ACADEMIC EXPERTISE REPRESENTATION USING WIKIPEDIA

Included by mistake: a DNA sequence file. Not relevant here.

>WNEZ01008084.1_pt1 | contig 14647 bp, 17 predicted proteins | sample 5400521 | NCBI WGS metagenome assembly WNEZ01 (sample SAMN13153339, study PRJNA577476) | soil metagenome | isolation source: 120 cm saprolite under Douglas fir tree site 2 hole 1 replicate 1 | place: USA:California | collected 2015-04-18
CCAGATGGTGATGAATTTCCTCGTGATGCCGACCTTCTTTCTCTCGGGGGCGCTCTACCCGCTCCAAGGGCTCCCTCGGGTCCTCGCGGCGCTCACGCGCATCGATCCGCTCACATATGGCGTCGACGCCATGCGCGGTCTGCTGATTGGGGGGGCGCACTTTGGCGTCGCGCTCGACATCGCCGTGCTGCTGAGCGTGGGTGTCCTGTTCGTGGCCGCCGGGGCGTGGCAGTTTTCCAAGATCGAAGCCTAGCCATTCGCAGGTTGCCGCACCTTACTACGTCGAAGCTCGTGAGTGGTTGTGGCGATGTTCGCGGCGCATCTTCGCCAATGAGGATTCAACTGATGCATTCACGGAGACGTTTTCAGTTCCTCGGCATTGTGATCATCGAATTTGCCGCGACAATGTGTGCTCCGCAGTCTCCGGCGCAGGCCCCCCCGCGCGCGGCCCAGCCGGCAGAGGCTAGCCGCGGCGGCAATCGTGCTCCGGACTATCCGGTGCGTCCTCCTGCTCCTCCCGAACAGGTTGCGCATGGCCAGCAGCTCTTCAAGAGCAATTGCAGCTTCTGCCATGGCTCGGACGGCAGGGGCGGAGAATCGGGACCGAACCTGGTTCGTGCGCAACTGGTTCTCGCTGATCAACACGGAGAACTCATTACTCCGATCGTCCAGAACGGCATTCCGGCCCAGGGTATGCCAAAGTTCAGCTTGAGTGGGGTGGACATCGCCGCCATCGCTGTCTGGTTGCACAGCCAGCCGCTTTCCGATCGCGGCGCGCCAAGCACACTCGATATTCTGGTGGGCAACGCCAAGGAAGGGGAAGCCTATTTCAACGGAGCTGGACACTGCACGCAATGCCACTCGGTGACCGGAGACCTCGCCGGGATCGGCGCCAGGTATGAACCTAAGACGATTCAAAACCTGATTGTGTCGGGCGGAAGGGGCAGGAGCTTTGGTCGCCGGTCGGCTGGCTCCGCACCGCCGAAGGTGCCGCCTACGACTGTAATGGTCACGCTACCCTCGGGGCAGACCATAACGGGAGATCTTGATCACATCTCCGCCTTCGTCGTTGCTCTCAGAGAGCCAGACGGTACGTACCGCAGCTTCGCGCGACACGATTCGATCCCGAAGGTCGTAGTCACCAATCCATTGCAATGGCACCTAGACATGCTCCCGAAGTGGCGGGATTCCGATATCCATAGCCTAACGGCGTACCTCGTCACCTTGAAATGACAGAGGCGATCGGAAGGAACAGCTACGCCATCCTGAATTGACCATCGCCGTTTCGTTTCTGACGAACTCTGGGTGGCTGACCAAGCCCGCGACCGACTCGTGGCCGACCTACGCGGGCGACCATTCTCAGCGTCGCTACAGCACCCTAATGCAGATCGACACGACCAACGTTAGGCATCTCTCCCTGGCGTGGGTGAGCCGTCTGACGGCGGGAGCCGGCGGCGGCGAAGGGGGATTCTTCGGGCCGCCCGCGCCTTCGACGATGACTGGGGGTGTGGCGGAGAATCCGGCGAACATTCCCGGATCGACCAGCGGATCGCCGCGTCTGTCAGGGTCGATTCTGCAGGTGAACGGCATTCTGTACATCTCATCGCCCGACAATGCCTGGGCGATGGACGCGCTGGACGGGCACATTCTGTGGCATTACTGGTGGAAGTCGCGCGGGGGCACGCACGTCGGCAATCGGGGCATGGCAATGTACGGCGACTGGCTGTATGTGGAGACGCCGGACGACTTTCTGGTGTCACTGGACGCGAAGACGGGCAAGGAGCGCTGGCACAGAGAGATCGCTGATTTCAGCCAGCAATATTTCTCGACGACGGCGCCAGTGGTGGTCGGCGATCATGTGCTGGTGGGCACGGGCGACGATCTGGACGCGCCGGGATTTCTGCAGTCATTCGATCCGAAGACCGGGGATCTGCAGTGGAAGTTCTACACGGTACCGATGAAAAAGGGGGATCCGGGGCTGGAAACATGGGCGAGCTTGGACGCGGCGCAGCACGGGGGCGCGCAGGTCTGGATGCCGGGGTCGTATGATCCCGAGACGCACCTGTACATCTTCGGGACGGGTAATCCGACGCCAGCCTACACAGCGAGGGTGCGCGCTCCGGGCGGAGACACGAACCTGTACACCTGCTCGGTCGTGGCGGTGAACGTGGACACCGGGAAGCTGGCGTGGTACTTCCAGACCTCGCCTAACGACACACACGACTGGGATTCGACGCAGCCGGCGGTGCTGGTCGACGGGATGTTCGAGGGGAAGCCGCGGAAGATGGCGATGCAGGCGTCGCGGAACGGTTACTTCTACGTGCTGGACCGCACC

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Finding experts to review a submission or to collaborate with an industry partner is a common problem in the research enterprise that is typically solved manually or by word of mouth. Services like LinkedIn rely on the experts themselves to keep their profiles updated, or the system asks their friends to confirm areas of expertise. The focus of this thesis is on the automatic extraction of expertise representations from the experts' publications, which could be used in a variety of applications such as paper assignment to reviewers in conferences, automatic profile tagging and personalized article recommendation systems. We are representing expertise areas by a set of computer science research topics defined by Natural Sciences and Engineering Research Council of Canada (NSERC). Each topic is described by a number of keyterms related to different aspects of that topic. We model representing expertise areas of a researcher as a classification problem, where classes are NSERC research topics and instances are researchers. The input of this classifier is a set of features extracted from papers of a researcher and the output is her expertise areas. To model a researcher, we extract important keyterms from the title and abstract of papers and then find their corresponding concepts and categories in Wikipedia. Keyterm is a word n-gram that explicitly appears in the text. While concepts and categories are the intended meaning of each keyterm without ambiguity. We extract concepts and categories from Wikipedia using different tools like Wikipedia Miner and Sunflower. We represent documents associated with researchers and research topics in three ways: bag of words, bag of concepts and bag of categories. We calculate the lexical and semantic similarities between a researcher and an NSERC research topic using different methods and use them as input features of the classifier. Then using a labeled dataset first we train our classification model and then test its performance in terms of precision and recall. Evaluation of this task is not trivial since labeled training data is not readily available. We train and evaluate the system using authors created by gathering conference papers that are on different research topics. We predict the research topic of each author and measure the prediction performance.